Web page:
Buttes Portending Mesas

One day in May of 1979, my sister suggested she and I visit the Pawnee Buttes, 85 miles northeast of Denver, on the Great Plains.  Until that day, my explorations in Colorado never took me any farther east than the edge-of-the-plains cities of Pueblo and Greeley.  In my years of getting to and from Denver by car and bus, I had crossed the Great Plains several times, but it was never a destination.  Neither the shortgrass prairie, about as interesting as, in the words of Willa Cather, the surface of sheet iron, nor the occasional polyp of a high-plains farming or ranching community held any attraction for me. 

Until, that is, the day I visited the twin buttes, which, along with their surroundings, entranced me.  Standing within a half-mile of one another, both breast-like formations are some 300 feet high.  Composed of gray and white clays and nearly barren, they stand in appalling solitude on a sea of grass, glowing towers refusing to obey the horizontal axiom that surrounds them for scores of miles in all directions.  Their lonely presence seems inexplicable, as if they had been mysteriously fashioned in and then dropped from the massive eastern Colorado sky.  They have a charming ability to evoke the familiar: Greek temples, pyramids, and sphinxes; for me, they particularly recall the ferry boats I occasionally rode in my childhood.  

On foot, I circumnavigated one, which took a mere 20 minutes.  Spreading from its southern base was a maze of deep, barren arroyos: a mini-badland, nervous intaglio to the butte’s serene cameo, that extended for a quarter-mile before surrendering to the insistent plains smoothness. It took me another twenty minutes to climb to the butte’s anvil-like peak.  From this eminence I saw the Great Plains as never before.  Its implacable flatness calmed my soul.  “[T]here is something very restful about the horizontal line,” wrote desert sojourner John C. Van Dyke in 1901.  “Things that lie flat are at peace and the mind grows peaceful with them.”  The awesome space surrounding me was not emptiness, but substance, a queer weight upon the land, a powerful presence.  My reaction to the Pawnee Buttes and their spacious surroundings anticipated my fascination, a decade later, with the mesas of the high plateaus of New Mexico, Arizona, and southeast Utah.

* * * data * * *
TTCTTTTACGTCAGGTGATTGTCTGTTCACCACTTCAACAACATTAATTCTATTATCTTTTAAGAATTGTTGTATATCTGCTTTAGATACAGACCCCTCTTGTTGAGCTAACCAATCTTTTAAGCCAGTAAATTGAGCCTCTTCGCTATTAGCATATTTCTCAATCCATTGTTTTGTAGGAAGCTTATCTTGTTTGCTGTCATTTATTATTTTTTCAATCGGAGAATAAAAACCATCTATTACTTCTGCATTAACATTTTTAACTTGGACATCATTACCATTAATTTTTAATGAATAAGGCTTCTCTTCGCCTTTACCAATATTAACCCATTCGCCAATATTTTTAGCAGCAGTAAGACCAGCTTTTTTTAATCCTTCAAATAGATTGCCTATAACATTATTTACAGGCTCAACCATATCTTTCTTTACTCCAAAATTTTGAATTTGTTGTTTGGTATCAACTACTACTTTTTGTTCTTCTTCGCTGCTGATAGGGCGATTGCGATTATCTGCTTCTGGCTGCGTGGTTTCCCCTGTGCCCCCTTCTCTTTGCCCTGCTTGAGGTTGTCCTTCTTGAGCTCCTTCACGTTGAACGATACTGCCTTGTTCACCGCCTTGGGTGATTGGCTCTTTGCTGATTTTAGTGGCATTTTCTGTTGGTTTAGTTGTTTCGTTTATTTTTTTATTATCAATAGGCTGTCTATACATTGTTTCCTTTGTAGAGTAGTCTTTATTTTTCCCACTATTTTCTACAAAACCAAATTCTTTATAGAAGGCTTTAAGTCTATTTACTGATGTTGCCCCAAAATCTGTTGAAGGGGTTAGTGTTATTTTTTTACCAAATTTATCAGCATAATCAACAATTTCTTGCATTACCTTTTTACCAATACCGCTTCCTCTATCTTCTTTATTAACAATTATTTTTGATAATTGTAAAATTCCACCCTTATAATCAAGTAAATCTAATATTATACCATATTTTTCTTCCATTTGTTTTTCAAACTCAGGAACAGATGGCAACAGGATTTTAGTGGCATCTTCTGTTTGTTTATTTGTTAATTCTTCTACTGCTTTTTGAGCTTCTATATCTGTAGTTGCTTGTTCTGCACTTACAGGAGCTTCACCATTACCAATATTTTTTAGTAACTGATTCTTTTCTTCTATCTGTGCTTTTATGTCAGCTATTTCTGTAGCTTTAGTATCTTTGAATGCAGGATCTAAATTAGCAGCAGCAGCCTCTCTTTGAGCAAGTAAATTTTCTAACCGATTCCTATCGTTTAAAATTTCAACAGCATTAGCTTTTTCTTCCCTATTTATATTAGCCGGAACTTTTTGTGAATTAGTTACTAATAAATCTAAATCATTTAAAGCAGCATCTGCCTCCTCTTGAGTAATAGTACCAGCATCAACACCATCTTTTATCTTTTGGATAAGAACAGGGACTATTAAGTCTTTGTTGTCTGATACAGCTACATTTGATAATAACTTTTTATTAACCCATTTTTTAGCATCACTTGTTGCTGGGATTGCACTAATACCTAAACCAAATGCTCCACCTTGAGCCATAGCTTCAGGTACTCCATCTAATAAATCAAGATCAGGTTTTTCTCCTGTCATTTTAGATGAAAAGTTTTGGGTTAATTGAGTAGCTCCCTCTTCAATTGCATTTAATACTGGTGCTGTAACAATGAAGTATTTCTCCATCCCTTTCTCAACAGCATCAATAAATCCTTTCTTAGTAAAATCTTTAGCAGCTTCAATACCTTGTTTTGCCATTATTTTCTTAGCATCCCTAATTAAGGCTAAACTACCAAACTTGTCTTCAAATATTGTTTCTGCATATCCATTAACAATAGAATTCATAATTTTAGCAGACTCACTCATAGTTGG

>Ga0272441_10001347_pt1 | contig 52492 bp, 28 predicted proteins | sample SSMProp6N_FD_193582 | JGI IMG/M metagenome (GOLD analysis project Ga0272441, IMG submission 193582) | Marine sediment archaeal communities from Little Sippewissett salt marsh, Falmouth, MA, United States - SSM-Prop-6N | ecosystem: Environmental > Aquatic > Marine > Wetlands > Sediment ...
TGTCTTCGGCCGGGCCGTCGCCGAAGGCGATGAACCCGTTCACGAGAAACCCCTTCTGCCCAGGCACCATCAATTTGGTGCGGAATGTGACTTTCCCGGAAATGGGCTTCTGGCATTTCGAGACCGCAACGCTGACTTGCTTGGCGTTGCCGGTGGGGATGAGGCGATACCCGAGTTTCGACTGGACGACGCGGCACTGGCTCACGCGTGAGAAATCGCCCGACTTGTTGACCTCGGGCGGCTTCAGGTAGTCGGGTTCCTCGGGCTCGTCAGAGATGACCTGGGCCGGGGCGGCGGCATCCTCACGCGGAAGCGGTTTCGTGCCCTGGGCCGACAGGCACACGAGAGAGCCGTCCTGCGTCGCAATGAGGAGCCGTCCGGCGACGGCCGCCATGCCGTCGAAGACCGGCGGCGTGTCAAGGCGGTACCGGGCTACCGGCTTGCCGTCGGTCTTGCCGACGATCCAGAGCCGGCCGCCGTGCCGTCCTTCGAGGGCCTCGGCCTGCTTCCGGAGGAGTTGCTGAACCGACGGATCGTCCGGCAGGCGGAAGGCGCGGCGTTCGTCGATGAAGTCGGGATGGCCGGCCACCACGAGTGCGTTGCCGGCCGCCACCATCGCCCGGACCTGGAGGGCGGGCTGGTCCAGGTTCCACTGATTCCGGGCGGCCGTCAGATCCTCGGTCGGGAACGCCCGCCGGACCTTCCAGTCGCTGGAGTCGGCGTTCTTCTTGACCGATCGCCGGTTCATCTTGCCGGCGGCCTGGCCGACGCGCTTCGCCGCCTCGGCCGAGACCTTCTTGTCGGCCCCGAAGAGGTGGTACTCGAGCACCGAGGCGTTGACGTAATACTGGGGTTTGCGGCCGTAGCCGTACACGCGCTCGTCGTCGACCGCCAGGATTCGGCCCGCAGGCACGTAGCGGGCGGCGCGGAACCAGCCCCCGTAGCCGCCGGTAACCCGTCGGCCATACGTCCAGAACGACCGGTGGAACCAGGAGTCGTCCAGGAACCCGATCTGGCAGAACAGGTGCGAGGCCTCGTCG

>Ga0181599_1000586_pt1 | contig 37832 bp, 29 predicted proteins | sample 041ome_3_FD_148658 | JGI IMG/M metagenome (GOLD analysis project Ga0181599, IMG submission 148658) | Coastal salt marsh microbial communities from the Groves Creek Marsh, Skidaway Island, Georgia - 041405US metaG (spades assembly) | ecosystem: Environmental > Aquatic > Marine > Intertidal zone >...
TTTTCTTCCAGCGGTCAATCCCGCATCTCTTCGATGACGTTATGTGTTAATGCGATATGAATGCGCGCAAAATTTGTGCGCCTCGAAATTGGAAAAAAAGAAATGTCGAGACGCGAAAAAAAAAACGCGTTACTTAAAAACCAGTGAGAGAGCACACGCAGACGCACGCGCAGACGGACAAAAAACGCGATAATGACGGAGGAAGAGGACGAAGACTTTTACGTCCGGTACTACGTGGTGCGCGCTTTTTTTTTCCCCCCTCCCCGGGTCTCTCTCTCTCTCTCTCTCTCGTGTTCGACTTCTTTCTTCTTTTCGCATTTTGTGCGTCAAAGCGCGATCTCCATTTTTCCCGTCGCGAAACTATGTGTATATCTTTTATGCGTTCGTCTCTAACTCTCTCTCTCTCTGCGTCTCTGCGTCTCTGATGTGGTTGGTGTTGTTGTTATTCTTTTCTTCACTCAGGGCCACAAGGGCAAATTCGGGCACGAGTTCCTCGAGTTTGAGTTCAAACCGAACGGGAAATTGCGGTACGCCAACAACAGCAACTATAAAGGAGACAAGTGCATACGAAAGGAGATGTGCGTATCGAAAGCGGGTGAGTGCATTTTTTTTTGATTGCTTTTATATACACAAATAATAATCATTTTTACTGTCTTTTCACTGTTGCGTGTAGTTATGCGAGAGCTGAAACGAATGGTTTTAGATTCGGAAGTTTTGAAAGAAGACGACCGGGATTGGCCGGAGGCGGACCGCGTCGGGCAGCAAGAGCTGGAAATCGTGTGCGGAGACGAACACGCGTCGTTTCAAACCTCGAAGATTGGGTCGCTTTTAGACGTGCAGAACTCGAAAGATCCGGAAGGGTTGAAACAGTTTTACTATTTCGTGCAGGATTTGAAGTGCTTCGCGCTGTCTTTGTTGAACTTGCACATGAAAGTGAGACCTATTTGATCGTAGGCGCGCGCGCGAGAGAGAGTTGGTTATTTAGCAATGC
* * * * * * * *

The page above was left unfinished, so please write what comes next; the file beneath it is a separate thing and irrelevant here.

These buttes and plains are also the first landforms I ever bothered to capture in writingfor starters, merely scribblings in a cheap notebooktheir seeming simplicity lending themselves so easily to the written word.  And more.  Again, Van Dyke: “The landscape that is the simplest in form and the finest in color is by all odds the most beautiful.” 

Forget the storied Rockies: Since that day in May, the Pawnee Buttes have been my most beloved Colorado landforms.[1]

[1] Brooklynite Truman Capote’s reaction to the Great Plains―in his case, those of western Kansas, when he was chronicling events there that would result in his masterpiece, In Cold Blood―was not unlike my own.  Capote biographer Gerald Clarke writes: “Even the location, a part of the country as alien to [Capote] as the steppes of Russia, had a perverse appeal. ‘Everything would seem freshly minted,’ [Capote] later explained, reconstructing his thinking at the time. ‘The people, their accents and attitude, the landscape, its contours, the weather.  All this, it seemed to me, could only sharpen my eye and quicken my ear.’”